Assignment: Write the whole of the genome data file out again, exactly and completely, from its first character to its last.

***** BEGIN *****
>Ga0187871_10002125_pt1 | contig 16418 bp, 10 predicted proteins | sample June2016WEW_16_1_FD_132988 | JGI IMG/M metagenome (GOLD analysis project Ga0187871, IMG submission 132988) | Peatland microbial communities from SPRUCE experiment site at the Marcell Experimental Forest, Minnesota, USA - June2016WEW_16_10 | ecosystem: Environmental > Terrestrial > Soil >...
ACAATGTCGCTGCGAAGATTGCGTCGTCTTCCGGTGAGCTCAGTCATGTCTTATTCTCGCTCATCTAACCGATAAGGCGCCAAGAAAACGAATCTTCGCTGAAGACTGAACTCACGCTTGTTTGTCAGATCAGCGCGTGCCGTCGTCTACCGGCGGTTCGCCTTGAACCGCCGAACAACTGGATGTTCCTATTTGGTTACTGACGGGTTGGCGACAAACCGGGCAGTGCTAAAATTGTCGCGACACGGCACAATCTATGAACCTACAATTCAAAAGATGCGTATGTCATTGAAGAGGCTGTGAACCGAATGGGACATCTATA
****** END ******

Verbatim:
>Ga0187871_10002125_pt1 | contig 16418 bp, 10 predicted proteins | sample June2016WEW_16_1_FD_132988 | JGI IMG/M metagenome (GOLD analysis project Ga0187871, IMG submission 132988) | Peatland microbial communities from SPRUCE experiment site at the Marcell Experimental Forest, Minnesota, USA - June2016WEW_16_10 | ecosystem: Environmental > Terrestrial > Soil >...
ACAATGTCGCTGCGAAGATTGCGTCGTCTTCCGGTGAGCTCAGTCATGTCTTATTCTCGCTCATCTAACCGATAAGGCGCCAAGAAAACGAATCTTCGCTGAAGACTGAACTCACGCTTGTTTGTCAGATCAGCGCGTGCCGTCGTCTACCGGCGGTTCGCCTTGAACCGCCGAACAACTGGATGTTCCTATTTGGTTACTGACGGGTTGGCGACAAACCGGGCAGTGCTAAAATTGTCGCGACACGGCACAATCTATGAACCTACAATTCAAAAGATGCGTATGTCATTGAAGAGGCTGTGAACCGAATGGGACATCTATA